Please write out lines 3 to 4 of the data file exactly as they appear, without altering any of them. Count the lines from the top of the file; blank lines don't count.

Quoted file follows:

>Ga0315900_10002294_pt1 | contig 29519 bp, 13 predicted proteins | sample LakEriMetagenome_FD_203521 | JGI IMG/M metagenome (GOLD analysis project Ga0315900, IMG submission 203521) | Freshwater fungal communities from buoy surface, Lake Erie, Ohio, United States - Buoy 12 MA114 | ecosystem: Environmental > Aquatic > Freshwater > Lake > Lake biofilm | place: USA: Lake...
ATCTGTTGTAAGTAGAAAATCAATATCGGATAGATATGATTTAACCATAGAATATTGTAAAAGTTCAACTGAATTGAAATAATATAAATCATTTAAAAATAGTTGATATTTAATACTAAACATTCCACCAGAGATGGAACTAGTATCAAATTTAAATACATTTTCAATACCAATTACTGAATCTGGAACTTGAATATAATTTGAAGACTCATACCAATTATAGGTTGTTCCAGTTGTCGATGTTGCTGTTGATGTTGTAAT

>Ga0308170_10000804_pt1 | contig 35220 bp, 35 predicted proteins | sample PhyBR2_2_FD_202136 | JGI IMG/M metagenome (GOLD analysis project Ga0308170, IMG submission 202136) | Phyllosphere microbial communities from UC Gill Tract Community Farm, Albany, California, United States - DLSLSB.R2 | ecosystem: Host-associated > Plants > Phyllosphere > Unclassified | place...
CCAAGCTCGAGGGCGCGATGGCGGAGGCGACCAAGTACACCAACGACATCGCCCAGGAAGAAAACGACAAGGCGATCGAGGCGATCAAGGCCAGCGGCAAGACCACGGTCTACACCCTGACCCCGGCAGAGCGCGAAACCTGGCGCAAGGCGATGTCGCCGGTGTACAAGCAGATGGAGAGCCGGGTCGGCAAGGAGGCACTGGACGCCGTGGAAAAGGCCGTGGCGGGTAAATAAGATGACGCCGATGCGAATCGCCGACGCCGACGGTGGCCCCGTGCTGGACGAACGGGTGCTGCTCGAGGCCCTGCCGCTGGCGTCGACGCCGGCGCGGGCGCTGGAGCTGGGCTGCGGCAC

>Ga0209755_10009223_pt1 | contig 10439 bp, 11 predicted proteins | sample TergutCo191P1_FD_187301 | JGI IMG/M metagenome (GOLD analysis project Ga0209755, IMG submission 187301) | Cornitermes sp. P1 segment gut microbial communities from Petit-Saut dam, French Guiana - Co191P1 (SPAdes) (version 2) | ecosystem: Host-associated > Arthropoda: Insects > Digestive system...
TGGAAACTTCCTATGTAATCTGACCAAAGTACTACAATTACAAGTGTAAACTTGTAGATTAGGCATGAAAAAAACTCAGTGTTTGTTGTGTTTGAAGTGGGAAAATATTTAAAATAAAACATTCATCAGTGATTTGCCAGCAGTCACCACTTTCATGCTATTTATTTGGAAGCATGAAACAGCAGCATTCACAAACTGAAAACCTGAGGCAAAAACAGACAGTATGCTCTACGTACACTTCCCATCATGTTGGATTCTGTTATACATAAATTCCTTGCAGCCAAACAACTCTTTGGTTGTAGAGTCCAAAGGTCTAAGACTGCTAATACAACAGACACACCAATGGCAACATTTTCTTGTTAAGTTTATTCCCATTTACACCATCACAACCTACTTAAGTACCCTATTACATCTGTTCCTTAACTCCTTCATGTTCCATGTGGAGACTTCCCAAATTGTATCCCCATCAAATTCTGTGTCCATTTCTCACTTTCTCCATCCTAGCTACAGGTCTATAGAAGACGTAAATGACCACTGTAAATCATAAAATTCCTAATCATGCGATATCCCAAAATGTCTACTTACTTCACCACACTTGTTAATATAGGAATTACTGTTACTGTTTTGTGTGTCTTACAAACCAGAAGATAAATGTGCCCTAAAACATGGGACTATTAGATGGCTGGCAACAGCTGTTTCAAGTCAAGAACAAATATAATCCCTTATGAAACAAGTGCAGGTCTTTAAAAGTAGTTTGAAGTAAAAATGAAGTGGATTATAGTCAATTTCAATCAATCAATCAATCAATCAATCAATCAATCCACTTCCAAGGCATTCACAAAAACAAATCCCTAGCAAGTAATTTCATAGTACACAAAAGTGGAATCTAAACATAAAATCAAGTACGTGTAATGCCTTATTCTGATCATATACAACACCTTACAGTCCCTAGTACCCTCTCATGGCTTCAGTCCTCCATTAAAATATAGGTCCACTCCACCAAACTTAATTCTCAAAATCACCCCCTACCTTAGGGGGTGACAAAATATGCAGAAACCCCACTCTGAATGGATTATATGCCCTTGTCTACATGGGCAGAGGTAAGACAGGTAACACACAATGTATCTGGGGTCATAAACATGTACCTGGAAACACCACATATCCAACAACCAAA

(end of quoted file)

>Ga0308170_10000804_pt1 | contig 35220 bp, 35 predicted proteins | sample PhyBR2_2_FD_202136 | JGI IMG/M metagenome (GOLD analysis project Ga0308170, IMG submission 202136) | Phyllosphere microbial communities from UC Gill Tract Community Farm, Albany, California, United States - DLSLSB.R2 | ecosystem: Host-associated > Plants > Phyllosphere > Unclassified | place...
CCAAGCTCGAGGGCGCGATGGCGGAGGCGACCAAGTACACCAACGACATCGCCCAGGAAGAAAACGACAAGGCGATCGAGGCGATCAAGGCCAGCGGCAAGACCACGGTCTACACCCTGACCCCGGCAGAGCGCGAAACCTGGCGCAAGGCGATGTCGCCGGTGTACAAGCAGATGGAGAGCCGGGTCGGCAAGGAGGCACTGGACGCCGTGGAAAAGGCCGTGGCGGGTAAATAAGATGACGCCGATGCGAATCGCCGACGCCGACGGTGGCCCCGTGCTGGACGAACGGGTGCTGCTCGAGGCCCTGCCGCTGGCGTCGACGCCGGCGCGGGCGCTGGAGCTGGGCTGCGGCAC